Today, for the first of the series, I'm sharing a video by Soul Pancake. They put together some really neat videos, and this one is called "Listen Up." It's a terrific reminder to give compliments to others. Enjoy! 






I hope you will check out the blog each Monday!



Friday, January 3, 2014

What About the Outliers?




I think I first heard the term "outliers" when I was taking a research class for my master's degree. 
An outlier is an observation that lies outside the overall pattern of a distribution (Moore and McCabe 1999). source

At the time, I had had personal experience with it in my classroom as a teacher. When I would survey my students in order to get feedback about my teaching, there they would be... the outliers. A few comments that didn't align with the rest. They were "outside the pattern of distribution." 

As an administrator, I have experienced it as well. A boss who prefaced the comment with, "Maybe I'm the only one who has said this to you before..." or the very few responses from teachers/staff on an end-of-year feedback survey that are not even close to where the rest of the responses are.

What should we do with these? Should they be discarded? Or written off as comments from disgruntled students/employees?


What do you do with the outliers?





Wednesday, January 1, 2014

My 3 Words for 2014


Those of you who have been following my blog or my twitter account know how much I love quotes and themes. When I coached, we had a motto/theme every year. I'm not sure why I haven't incorporated that concept into my leadership in education, but it is an area where I want to make a change. 


I have been following Chris Brogan for a while, and I love his concept of selecting 3 words for each year. I believe in setting goals then doing whatever I need to in order to reach that goal. Along the way, I practice positive self-talk and I use visual reminders (posted quotes, words, etc.) to keep me on track. His practice of selecting 3 words for the year is something I have observed and admired, but until now I have not actively participated. This is the year I will change that. I've selected three words for this year, and as part of my accountability I'm sharing them with you here. 


The first word is Discipline. I want to be more disciplined in my personal life and with my time. One of my favorite quotes is this:

"Everyone has the same 24 hours in a day. I don't know what you're going to do with yours, but I'm going to use mine."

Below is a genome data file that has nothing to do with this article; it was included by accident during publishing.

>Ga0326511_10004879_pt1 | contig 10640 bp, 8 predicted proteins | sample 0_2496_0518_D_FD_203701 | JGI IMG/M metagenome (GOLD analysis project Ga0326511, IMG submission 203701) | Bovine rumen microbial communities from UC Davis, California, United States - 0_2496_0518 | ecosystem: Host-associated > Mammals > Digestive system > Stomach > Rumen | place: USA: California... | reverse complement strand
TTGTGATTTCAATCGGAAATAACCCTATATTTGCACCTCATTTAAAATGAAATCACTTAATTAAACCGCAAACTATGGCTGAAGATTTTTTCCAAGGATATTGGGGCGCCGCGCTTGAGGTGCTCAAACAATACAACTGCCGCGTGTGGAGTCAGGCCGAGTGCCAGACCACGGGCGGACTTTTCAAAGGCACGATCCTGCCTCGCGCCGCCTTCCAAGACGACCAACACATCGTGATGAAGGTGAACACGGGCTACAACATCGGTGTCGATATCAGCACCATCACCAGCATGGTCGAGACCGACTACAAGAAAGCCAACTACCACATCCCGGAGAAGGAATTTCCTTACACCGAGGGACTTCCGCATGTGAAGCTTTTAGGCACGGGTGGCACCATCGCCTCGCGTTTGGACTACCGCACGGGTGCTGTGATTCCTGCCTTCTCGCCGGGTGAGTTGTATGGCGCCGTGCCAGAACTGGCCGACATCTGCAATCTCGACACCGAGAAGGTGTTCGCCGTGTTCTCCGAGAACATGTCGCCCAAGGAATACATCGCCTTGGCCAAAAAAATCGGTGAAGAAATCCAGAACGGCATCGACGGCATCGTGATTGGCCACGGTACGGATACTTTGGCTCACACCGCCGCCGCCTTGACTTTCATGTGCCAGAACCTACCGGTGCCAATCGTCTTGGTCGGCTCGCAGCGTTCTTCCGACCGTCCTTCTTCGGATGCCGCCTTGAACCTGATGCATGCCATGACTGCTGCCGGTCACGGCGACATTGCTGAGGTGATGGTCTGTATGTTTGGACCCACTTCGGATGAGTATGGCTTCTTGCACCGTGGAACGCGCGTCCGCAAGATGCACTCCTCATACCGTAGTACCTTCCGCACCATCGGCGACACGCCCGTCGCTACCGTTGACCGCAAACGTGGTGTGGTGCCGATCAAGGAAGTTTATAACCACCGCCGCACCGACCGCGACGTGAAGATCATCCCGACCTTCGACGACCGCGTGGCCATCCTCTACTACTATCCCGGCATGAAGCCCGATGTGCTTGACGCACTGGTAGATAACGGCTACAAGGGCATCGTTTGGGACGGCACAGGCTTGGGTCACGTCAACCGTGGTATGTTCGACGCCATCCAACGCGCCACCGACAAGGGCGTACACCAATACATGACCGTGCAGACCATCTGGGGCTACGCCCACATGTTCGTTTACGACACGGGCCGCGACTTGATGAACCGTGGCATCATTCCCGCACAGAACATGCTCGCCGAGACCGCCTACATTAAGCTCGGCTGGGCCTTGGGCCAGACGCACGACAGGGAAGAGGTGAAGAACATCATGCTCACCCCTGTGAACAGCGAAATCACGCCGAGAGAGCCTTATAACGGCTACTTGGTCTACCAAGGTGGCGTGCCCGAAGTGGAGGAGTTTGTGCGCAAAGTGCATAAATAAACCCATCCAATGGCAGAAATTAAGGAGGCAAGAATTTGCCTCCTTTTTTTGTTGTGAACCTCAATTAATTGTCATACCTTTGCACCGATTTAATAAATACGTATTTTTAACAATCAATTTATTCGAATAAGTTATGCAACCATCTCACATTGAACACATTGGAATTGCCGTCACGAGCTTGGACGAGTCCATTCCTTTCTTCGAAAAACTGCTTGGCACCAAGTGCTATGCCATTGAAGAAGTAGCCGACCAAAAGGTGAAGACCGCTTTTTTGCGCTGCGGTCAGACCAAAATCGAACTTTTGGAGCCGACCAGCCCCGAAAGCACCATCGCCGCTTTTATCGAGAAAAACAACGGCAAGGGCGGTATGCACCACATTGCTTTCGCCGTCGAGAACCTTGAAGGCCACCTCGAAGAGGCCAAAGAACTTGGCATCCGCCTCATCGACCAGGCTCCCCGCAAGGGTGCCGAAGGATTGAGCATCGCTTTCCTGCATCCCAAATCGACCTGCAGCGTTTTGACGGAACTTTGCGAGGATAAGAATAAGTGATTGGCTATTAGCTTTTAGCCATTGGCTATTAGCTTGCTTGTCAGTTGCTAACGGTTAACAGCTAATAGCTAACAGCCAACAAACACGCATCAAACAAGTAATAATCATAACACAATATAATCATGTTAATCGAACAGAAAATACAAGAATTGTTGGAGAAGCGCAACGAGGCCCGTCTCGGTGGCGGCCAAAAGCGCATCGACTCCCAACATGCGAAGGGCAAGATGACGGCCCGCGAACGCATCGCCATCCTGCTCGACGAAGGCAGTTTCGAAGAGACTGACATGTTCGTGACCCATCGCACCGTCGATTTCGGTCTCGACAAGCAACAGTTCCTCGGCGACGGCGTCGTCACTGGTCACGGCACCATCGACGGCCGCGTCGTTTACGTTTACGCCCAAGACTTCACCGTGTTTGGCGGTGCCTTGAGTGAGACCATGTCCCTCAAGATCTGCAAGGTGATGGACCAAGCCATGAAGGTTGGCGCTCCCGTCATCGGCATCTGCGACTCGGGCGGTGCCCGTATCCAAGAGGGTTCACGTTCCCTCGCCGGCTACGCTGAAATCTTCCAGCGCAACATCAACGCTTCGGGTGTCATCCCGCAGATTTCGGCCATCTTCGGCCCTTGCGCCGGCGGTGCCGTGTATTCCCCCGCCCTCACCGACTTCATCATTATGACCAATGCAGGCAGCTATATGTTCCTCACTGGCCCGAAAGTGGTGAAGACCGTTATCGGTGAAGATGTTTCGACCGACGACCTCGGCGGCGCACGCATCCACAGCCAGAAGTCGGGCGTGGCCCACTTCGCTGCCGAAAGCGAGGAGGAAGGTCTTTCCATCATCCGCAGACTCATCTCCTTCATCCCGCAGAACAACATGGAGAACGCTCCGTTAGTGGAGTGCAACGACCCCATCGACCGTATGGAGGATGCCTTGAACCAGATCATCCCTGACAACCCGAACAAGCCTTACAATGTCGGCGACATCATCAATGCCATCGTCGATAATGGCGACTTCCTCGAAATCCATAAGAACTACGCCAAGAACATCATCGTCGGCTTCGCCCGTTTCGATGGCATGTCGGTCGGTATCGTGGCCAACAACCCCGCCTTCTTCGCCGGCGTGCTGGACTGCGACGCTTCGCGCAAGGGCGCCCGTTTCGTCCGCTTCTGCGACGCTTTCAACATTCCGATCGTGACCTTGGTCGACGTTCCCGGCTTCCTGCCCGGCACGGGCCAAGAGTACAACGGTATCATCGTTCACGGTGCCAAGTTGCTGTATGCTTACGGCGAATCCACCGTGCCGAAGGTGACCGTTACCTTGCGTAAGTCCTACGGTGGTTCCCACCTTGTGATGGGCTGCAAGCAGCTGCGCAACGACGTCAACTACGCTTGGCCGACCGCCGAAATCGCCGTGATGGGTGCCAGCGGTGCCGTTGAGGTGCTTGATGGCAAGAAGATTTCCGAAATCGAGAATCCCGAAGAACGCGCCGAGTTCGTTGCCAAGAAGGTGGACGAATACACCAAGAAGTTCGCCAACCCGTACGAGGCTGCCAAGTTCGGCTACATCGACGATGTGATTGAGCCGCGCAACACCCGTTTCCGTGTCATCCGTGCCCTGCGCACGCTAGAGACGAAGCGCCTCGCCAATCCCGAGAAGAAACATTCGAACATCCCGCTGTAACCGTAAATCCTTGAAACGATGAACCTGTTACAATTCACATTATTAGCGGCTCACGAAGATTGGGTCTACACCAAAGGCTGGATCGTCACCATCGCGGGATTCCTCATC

I read that quote sometime back in my college days, and it's been with me since then. Two ways I've committed to this is by using the app MyFitnessPal to help me with accountability in what I eat and how I exercise. That is one area that I'm pretty disciplined, but I've been slacking in that area and I know it. Another way I've committed to this word for the year is that I deleted Candy Crush from my iPhone. Sound silly? I was finding that I would prefer to play the game than read my new books... so I deleted it. Discipline.




The second word I've chosen for 2014 is Intentional. When you look up intentional, it says "done on purpose." There are so many personal and professional areas where I want to be On Purpose in 2014. 


Have you ever felt like this? 


Professionally, my focus areas are growing teachers and leaders, increasing collaboration, finding a mentor, creating a tribe, and taking chances. Those may seem vague, but I am working on the specifics so that I can sharpen my focus. Intentional.



My third word for 2014 is Balance. I'm an educator, mom, wife, athlete, blogger, sister, daughter (I'm sure there's more!) I don't believe that balance means that everything is equal.... or equal time spent on professional activities as personal activities. To me, it means that I say no sometimes and I prioritize so that the time I spend on either personal or professional activities is quality time, not just time. It means that I will take care of me first, so that I can be the best ME when I help others. Balance. 


Jon Gordon does a One Word challenge... so when I tweeted my 3 Words this morning, he sent me this tweet:
It got me thinking about the three words and which one I would choose if I could only use one as my theme word for 2014.


The word I would choose would be Intentional. I think it kind of "covers" the other two. If I'm Intentional, I will be Intentional about what I eat, when I exercise, what I am doing with my time, and more.


If you are looking for one word for 2014, Leadership Freak has an excellent post about it HERE


I would love for you to share your 3 words (or your one word) in the comments and connect on Twitter

All the best,